Inside the U.N. plenum, Ahmadinejad by many accounts was making a mockery of the attacks of Sept. 11, 2001.

The United States arranged the 9/11 attacks “to save the Zionist regime,” Ahmadinejad declared in his Sept. 23 address. Suggesting that U.S. officials at the highest levels were complicit in the attacks, he called on the United Nations to establish “an independent fact-finding group” to investigate.

The U.S. delegation walked out of Ahmadinejad’s speech, as did all 27 European Union delegations, Canada, New Zealand, Australia, and Costa Rica.

As is his custom, the Iranian president also used his annual speech at the General Assembly to lash out against Israel.

“This regime,” he said of Israel, “which enjoys the absolute support of some Western countries, regularly threatens the countries in the region and continues publicly announced assassinations of Palestinian figures and others, while Palestinian defenders are labeled as terrorists and anti-Semites. All values, even the freedom of expression in Europe and the United States, are being sacrificed at the altar of Zionism.”

It wasn’t the only attack Israel faced last week at the United Nations.

A day earlier, the Geneva-based U.N. Human Rights Council issued its report on the May 31 flotilla incident in which Israeli soldiers killed nine Turkish activists in a confrontation aboard a Gaza-bound flotilla.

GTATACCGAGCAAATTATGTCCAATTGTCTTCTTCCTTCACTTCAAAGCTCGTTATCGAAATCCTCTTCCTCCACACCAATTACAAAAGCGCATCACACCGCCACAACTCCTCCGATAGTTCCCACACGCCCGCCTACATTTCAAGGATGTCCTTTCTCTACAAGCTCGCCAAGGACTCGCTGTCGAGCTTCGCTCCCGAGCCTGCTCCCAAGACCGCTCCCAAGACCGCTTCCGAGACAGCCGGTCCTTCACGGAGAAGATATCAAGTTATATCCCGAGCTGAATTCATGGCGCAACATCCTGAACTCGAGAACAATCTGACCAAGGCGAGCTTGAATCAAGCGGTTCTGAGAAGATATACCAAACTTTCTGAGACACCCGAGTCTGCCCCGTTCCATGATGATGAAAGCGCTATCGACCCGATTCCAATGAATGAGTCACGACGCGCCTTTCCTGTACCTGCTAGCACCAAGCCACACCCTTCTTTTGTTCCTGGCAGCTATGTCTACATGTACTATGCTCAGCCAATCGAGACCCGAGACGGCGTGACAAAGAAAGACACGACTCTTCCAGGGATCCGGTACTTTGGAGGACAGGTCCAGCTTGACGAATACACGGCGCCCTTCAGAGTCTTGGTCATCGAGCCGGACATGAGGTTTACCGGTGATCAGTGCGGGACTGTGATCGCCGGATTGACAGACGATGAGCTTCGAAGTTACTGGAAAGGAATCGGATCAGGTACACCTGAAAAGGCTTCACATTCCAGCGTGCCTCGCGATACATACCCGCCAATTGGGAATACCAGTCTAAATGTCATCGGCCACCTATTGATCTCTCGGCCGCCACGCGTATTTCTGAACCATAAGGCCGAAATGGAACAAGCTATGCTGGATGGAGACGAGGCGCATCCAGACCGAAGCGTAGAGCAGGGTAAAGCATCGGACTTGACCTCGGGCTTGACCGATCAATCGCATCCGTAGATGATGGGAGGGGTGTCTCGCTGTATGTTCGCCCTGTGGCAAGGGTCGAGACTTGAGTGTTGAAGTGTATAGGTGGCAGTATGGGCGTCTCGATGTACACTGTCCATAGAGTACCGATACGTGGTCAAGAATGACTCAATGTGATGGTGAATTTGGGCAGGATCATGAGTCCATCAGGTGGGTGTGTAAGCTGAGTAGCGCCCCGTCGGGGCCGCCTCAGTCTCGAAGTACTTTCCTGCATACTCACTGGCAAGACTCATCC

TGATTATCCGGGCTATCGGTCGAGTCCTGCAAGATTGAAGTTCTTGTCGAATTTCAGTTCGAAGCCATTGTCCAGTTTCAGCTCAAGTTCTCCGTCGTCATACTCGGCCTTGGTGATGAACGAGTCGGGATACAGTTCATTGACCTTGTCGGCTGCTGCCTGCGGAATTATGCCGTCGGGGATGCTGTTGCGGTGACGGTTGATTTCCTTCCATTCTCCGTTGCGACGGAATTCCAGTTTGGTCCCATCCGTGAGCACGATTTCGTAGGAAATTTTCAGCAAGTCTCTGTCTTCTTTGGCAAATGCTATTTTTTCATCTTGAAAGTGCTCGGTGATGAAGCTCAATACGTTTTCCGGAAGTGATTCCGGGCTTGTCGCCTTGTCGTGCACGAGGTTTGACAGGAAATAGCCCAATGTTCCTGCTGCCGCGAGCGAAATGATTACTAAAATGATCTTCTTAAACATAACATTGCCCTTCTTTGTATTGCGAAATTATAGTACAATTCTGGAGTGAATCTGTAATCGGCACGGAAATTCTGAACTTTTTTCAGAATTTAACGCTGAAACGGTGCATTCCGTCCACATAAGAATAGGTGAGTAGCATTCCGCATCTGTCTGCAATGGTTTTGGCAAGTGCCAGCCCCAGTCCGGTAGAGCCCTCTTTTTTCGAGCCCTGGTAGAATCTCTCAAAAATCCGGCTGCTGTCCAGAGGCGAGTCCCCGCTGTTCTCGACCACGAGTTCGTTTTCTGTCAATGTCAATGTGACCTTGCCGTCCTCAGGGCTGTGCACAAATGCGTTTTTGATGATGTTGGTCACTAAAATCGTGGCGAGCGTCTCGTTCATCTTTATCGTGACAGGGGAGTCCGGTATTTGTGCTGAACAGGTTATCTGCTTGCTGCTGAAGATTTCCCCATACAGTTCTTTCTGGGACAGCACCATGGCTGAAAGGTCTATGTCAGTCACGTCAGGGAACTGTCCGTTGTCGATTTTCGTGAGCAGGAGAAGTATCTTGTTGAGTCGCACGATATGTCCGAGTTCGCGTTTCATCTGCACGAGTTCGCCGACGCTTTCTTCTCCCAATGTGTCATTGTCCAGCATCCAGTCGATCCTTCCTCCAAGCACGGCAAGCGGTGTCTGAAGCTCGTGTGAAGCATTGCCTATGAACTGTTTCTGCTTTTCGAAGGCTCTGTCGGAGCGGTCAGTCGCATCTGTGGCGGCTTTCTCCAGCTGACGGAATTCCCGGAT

The report called the actions by Israeli naval commandos “disproportionate and brutal,” saying they “demonstrated levels of totally unnecessary and incredible violence” and calling for “prosecution against Israel for willful killing and torture.”

Israeli Prime Minister Benjamin Netanyahu called the report “biased and distorted.” Turkish Foreign Minister Ahmet Davutoglu called it “extremely fair and based on solid evidence. We appreciate that. It meets our expectations.”

A separate inquiry by the United Nations commissioned by Secretary-General Ban Ki-moon is ongoing.

At U.N. headquarters in New York, Israeli representatives did not respond to Ahmadinejad’s tirade because the speech took place on the Sukkot holiday and Israel’s U.N. delegation was absent.

President Obama made the case for Israel in his own speech to the U.N. General Assembly, which preceded Ahmadinejad’s.

“After 60 years in the community of nations, Israel’s existence must not be a subject for debate,” Obama said. “Israel is a sovereign state and the historic homeland of the Jewish people. It should be clear to all that efforts to chip away at Israel’s legitimacy will only be met by the unshakable opposition of the United States.”

The U.S. president also called on the world community to back Israeli-Palestinian peace with deeds and not just words.